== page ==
Next month, the DIA will unveil its long-planned
exhibition based on the time the Mexican artists Diego Rivera and Frida Kahlo spent in Detroit. The exhibition looks at photos, anecdotes, and the artwork the two created over the course of April 1932 to March 1933.
While Rivera spent his time painting his famous "Detroit Industry" murals and schmoozing with Henry Ford, Kahlo was apparently miserable, a stranger in a strange land. But her time in Detroit wound up being highly influential to not only her painting style but her iconic fashions as well. As Serena Maria Daniels notes over at Hour
, at this time Frida started making her fashion into her artwork, wearing brightly colored skirts and headdresses. "The fashion was her way to differentiate herself in a still largely provincial, industrial town," Daniels writes.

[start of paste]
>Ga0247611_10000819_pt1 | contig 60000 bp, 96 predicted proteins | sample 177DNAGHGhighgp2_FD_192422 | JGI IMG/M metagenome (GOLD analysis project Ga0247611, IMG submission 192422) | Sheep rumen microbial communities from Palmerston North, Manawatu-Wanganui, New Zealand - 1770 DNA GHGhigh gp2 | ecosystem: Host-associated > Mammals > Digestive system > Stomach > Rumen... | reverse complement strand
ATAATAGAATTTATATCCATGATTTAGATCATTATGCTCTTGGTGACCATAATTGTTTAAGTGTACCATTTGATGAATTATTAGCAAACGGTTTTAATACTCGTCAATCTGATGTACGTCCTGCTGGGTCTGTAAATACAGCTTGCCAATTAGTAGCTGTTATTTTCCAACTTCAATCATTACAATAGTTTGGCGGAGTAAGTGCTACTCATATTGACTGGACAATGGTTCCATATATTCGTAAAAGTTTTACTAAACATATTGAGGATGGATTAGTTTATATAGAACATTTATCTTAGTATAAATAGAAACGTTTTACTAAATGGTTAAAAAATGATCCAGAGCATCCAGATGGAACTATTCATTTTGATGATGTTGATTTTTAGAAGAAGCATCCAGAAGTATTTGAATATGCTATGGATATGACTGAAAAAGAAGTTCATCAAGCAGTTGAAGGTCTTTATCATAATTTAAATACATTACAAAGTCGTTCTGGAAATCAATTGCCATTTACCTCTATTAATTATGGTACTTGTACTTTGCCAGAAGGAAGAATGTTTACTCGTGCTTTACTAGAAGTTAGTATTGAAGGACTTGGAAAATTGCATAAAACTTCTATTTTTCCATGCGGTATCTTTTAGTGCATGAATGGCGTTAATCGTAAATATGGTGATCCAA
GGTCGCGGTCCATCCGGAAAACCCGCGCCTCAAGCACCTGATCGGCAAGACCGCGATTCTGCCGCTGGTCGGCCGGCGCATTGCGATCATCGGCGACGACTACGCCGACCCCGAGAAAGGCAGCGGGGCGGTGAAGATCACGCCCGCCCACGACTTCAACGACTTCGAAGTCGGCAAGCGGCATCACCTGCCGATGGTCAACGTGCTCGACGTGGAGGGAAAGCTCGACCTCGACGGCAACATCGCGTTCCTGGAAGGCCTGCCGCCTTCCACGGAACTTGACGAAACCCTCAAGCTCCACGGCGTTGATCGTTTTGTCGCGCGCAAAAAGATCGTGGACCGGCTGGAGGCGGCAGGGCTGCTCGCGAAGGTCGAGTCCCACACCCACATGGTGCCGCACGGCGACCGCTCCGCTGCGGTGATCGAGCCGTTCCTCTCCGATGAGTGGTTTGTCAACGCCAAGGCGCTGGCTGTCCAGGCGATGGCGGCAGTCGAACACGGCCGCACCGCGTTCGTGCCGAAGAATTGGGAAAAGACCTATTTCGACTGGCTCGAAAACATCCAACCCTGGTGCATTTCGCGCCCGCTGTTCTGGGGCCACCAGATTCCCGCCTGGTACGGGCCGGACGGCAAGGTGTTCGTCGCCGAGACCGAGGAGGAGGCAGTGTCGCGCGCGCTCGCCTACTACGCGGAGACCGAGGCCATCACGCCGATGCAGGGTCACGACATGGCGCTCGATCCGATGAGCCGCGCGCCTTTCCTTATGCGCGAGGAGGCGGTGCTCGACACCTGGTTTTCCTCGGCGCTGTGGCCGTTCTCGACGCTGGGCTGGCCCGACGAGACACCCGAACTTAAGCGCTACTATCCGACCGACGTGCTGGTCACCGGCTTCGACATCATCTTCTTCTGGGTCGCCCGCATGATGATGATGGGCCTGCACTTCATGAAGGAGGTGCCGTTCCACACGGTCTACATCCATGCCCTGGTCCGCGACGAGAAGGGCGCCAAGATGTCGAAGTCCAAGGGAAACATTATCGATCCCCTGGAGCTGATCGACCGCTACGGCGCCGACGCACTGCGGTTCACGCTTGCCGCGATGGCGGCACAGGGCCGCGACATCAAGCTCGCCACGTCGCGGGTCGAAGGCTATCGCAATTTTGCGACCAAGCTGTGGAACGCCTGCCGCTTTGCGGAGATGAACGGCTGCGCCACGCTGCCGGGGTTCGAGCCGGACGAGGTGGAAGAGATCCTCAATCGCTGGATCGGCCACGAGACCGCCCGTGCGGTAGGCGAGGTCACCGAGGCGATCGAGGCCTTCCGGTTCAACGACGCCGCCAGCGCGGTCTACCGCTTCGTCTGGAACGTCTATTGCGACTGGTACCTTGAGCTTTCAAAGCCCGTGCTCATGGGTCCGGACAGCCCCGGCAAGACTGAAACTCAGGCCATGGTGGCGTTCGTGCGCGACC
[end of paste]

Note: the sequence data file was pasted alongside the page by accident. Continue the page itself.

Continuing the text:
That's why the DIA is encouraging guests to let their Frida flags fly at an opening reception to the new exhibit. We got an invitation encouraging a colorful dress code: "Ladies, break out the Frida wear ... rebozos, bright hues, flowers. Show off your inner Frida-nesse!"
The party is from 6 p.m.-10 p.m. on Saturday, March 14 at the Detroit Institute of Arts, 5200 Woodward Ave., Detroit. Tickets are $25 each (plus $3.50 processing fee).
In addition to previewing the exhibition before the general public, there will be appetizers, a cash bar, and entertainment by Mariachi Gallos de Oro and Ballet Folklorico Moyocoyani Izel.
Tickets can be purchased here
, or by calling 313-833-4005.
Speaking of Kahlo, one notable omission from the show is her famous (and disturbing) painting called "My Birth," created while in Detroit. Apparently pop star Madonna is its current owner, but didn't wind up loaning the important painting for the exhibit. Read more about it over at The Detroit News